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The first comprehensive history of conspiracies and conspiracy theories in the United States. * Over 300 A-Z entries on various events, ideas, and persons, as well as crucial supporting and refuting evidence, and competing explanations for the origins, history, and popularity of this mode of political thought * Primary documents from organizations promoting conspiracy theories * Contributions from over 100 international scholars with a full range of historical expertise * Separate section containing about 100 illustrative extracts covering the full range of American history, each with a brief headnote placing it in context

Conspiracy Theories

Author: Aaron John Gulyas
Editor: McFarland
ISBN: 147662349X
Size: 11,91 MB
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Narratives based on conspiratorial and paranoid thinking have become increasingly prominent throughout the 20th and 21st centuries. From the prosaic to the outlandish, conspiracy theories involve aliens and Nazis, underground bases and mind control technology. They range from sinister tales of malevolent reptilian beings infiltrating our government to fears of the New World Order rounding up patriotic Americans and putting them into internment camps. These stories and their underlying concerns have a long history in the U.S. and have often been bolstered by revelations of real conspiracies and cover-ups by private and public entities. This book examines conspiracy theories and the narratives constructed by those who believe and propagate them, providing a unique view of U.S. history and highlighting fears both founded and unfounded.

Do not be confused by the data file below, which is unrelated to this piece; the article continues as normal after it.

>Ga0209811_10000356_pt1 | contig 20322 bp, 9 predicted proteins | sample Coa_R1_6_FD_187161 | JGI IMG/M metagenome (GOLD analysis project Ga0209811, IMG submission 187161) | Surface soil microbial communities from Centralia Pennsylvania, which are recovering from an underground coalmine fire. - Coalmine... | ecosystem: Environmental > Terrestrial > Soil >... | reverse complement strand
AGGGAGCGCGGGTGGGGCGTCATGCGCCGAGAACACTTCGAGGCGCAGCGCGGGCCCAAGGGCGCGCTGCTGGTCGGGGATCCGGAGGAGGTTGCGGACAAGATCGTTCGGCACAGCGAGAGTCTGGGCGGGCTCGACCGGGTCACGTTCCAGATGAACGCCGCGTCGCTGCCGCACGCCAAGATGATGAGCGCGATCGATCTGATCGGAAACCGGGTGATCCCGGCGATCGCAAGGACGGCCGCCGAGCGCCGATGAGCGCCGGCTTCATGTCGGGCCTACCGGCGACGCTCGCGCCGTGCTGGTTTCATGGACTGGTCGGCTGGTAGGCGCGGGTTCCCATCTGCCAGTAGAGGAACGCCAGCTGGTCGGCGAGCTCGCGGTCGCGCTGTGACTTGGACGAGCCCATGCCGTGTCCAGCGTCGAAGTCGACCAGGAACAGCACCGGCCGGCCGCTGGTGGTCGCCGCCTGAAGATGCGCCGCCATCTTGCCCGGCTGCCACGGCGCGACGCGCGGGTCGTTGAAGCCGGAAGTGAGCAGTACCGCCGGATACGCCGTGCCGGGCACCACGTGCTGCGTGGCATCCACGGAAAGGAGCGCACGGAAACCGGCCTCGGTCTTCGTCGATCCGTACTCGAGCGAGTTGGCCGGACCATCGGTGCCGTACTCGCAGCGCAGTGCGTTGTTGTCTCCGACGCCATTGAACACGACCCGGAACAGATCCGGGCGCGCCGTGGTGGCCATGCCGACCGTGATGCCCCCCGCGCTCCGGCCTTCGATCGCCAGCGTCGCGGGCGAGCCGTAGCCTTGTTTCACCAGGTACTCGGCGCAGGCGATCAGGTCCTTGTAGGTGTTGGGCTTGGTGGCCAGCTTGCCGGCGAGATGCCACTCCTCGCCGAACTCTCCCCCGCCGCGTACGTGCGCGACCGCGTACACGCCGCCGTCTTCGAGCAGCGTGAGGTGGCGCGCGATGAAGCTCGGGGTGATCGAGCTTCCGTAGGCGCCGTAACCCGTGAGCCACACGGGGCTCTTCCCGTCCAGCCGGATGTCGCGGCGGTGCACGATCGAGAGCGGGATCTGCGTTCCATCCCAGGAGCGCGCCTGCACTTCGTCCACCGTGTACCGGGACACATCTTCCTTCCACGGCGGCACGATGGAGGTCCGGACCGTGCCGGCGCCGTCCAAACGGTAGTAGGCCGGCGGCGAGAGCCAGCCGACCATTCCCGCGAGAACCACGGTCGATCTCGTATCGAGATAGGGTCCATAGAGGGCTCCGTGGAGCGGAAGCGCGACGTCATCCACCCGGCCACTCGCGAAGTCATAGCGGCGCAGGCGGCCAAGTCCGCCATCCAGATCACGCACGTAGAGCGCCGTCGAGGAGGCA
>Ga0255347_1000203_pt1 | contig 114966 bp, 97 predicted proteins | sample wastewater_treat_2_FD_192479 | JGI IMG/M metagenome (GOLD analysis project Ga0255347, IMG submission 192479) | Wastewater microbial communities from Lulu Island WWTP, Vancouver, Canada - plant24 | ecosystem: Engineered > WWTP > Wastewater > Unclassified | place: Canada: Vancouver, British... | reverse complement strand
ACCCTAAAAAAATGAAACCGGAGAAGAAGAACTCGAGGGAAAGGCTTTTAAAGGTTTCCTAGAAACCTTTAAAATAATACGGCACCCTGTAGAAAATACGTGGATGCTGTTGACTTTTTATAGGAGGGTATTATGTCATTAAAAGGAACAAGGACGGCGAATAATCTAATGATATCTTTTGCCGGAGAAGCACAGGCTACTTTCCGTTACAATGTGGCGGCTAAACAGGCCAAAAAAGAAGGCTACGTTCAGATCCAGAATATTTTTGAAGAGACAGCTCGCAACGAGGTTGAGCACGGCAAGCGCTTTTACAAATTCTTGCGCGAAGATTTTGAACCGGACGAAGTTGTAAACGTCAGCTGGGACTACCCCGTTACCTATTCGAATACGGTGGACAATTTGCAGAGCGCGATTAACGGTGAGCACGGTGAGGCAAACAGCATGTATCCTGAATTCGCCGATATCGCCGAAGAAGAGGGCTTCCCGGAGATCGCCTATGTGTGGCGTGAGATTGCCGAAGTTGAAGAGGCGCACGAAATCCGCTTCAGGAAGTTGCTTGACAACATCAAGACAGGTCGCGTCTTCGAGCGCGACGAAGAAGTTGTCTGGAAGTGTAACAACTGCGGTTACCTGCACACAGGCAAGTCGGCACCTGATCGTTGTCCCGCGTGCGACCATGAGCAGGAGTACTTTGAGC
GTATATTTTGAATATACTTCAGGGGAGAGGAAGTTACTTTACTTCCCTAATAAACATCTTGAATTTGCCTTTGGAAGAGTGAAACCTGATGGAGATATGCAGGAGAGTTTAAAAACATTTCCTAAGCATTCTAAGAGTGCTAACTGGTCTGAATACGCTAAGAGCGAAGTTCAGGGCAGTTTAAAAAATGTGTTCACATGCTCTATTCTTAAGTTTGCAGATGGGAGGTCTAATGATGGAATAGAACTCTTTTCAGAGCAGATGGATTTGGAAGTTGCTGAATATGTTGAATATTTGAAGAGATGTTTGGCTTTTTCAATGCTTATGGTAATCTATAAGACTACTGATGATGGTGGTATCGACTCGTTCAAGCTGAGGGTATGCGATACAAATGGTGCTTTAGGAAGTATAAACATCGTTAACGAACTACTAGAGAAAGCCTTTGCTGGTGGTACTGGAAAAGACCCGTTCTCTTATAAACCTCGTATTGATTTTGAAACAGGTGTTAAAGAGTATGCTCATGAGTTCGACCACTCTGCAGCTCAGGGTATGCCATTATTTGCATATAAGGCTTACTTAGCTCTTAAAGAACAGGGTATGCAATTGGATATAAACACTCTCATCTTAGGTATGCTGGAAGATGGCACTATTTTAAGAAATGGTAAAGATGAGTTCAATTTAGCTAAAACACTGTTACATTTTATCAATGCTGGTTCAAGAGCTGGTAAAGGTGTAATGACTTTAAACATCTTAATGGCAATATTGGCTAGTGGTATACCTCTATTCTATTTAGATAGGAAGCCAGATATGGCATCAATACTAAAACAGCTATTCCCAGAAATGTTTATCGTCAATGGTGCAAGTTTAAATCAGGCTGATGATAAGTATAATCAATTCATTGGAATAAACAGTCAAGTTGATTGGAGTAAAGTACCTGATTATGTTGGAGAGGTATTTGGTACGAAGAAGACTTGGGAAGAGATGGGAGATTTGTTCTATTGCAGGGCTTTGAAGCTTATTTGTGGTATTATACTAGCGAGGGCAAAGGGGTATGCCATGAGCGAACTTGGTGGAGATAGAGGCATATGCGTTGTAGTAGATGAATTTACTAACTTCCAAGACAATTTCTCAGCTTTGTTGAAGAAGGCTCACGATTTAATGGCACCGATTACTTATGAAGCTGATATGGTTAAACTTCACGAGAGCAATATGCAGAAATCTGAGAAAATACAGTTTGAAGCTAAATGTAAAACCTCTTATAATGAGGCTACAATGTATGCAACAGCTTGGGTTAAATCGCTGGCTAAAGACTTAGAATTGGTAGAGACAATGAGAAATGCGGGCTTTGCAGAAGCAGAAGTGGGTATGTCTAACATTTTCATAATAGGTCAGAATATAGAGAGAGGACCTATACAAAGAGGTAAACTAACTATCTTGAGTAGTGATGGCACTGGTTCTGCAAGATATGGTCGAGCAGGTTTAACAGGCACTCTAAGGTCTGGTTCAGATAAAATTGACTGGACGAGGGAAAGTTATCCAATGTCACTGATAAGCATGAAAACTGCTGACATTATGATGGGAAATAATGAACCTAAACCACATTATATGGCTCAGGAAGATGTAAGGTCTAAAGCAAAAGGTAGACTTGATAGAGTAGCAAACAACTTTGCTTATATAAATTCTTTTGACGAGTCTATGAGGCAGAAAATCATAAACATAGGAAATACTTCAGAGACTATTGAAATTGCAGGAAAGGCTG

Architects Of Fear

Author: George Johnson
Editor: J P Tarcher
ISBN:
Size: 10,58 MB
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Reveals how groups, such as the Moral Majority and survivalists, believe in the existence of anti-American conspiracies and how these conspiracies are created from the thinnest fabric

Empire Of Conspiracy

Author: Timothy Melley
Editor: Cornell University Press
ISBN: 1501713000
Size: 18,51 MB